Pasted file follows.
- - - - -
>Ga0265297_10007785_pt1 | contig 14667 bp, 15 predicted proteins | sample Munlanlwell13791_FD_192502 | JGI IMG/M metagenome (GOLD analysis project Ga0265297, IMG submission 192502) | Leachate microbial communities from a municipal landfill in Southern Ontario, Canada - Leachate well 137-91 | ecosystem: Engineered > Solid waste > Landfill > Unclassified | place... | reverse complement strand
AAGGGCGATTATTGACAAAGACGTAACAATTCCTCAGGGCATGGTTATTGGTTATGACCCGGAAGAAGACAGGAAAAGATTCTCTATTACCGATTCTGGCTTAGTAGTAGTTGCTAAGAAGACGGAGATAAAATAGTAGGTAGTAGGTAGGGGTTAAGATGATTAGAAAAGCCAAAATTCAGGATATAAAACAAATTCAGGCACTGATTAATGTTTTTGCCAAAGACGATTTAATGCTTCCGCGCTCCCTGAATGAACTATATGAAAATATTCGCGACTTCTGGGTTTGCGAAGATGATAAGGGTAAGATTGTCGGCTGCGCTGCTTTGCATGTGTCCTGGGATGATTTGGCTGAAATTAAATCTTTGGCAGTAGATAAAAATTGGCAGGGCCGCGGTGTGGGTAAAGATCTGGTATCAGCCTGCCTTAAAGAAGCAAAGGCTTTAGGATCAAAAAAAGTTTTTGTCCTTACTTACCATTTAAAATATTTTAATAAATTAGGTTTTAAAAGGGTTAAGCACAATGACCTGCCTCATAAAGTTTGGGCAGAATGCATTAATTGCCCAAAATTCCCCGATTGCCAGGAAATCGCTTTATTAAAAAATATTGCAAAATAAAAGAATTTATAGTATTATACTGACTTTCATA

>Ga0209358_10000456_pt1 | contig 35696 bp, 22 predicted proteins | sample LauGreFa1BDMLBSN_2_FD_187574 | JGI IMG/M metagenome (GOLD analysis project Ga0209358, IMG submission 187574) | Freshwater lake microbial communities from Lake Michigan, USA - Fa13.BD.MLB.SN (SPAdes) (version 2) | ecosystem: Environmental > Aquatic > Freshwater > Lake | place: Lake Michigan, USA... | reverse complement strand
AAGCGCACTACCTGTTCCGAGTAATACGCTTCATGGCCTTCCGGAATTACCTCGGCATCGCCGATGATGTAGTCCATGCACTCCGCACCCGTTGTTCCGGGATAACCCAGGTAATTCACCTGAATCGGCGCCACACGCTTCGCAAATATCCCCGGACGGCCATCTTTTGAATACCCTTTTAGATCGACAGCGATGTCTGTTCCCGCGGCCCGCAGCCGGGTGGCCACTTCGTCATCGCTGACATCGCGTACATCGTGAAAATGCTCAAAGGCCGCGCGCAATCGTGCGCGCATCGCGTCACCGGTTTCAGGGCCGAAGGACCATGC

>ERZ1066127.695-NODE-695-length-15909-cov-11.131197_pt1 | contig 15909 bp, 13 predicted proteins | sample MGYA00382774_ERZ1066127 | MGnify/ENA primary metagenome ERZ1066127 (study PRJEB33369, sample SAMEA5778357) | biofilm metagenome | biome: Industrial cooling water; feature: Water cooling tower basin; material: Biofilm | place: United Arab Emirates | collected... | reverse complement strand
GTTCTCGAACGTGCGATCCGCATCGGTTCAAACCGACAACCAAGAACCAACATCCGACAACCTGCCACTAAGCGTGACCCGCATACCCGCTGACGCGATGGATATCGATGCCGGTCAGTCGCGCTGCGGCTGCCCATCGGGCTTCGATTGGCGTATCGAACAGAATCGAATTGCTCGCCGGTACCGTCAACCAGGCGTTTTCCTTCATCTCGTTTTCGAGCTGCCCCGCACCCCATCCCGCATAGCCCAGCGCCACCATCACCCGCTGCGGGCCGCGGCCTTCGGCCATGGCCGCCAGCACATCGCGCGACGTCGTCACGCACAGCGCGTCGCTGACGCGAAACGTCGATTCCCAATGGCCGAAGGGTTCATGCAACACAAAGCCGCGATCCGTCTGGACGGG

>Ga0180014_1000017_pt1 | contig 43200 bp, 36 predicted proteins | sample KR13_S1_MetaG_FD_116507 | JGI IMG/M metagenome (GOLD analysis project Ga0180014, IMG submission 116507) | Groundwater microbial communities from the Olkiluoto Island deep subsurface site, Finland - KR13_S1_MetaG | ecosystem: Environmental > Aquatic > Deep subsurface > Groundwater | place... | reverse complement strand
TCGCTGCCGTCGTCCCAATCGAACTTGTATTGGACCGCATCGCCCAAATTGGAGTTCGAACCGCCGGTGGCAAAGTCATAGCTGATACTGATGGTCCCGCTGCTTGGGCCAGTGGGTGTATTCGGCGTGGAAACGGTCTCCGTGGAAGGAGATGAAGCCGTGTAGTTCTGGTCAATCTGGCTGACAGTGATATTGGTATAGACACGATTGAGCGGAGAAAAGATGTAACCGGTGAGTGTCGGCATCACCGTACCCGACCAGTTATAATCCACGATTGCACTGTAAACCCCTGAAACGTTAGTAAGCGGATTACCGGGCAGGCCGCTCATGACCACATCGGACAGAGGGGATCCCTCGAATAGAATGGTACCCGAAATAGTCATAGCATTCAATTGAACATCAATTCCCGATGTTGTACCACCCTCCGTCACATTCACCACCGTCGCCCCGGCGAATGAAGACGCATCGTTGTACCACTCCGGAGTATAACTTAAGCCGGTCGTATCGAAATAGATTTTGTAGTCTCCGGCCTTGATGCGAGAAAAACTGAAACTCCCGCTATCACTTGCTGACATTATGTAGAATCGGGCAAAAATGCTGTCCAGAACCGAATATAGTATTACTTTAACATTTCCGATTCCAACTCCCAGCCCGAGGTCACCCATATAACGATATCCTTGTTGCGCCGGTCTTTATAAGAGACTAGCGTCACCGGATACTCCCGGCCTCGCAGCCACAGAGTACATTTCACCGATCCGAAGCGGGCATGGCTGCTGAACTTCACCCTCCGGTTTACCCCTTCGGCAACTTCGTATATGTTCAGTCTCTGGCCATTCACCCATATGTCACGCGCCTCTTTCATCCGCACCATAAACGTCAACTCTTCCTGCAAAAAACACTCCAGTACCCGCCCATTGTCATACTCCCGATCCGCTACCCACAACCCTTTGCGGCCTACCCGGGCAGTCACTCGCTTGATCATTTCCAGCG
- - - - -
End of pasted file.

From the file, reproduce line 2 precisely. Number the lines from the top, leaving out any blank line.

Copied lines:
AAGGGCGATTATTGACAAAGACGTAACAATTCCTCAGGGCATGGTTATTGGTTATGACCCGGAAGAAGACAGGAAAAGATTCTCTATTACCGATTCTGGCTTAGTAGTAGTTGCTAAGAAGACGGAGATAAAATAGTAGGTAGTAGGTAGGGGTTAAGATGATTAGAAAAGCCAAAATTCAGGATATAAAACAAATTCAGGCACTGATTAATGTTTTTGCCAAAGACGATTTAATGCTTCCGCGCTCCCTGAATGAACTATATGAAAATATTCGCGACTTCTGGGTTTGCGAAGATGATAAGGGTAAGATTGTCGGCTGCGCTGCTTTGCATGTGTCCTGGGATGATTTGGCTGAAATTAAATCTTTGGCAGTAGATAAAAATTGGCAGGGCCGCGGTGTGGGTAAAGATCTGGTATCAGCCTGCCTTAAAGAAGCAAAGGCTTTAGGATCAAAAAAAGTTTTTGTCCTTACTTACCATTTAAAATATTTTAATAAATTAGGTTTTAAAAGGGTTAAGCACAATGACCTGCCTCATAAAGTTTGGGCAGAATGCATTAATTGCCCAAAATTCCCCGATTGCCAGGAAATCGCTTTATTAAAAAATATTGCAAAATAAAAGAATTTATAGTATTATACTGACTTTCATA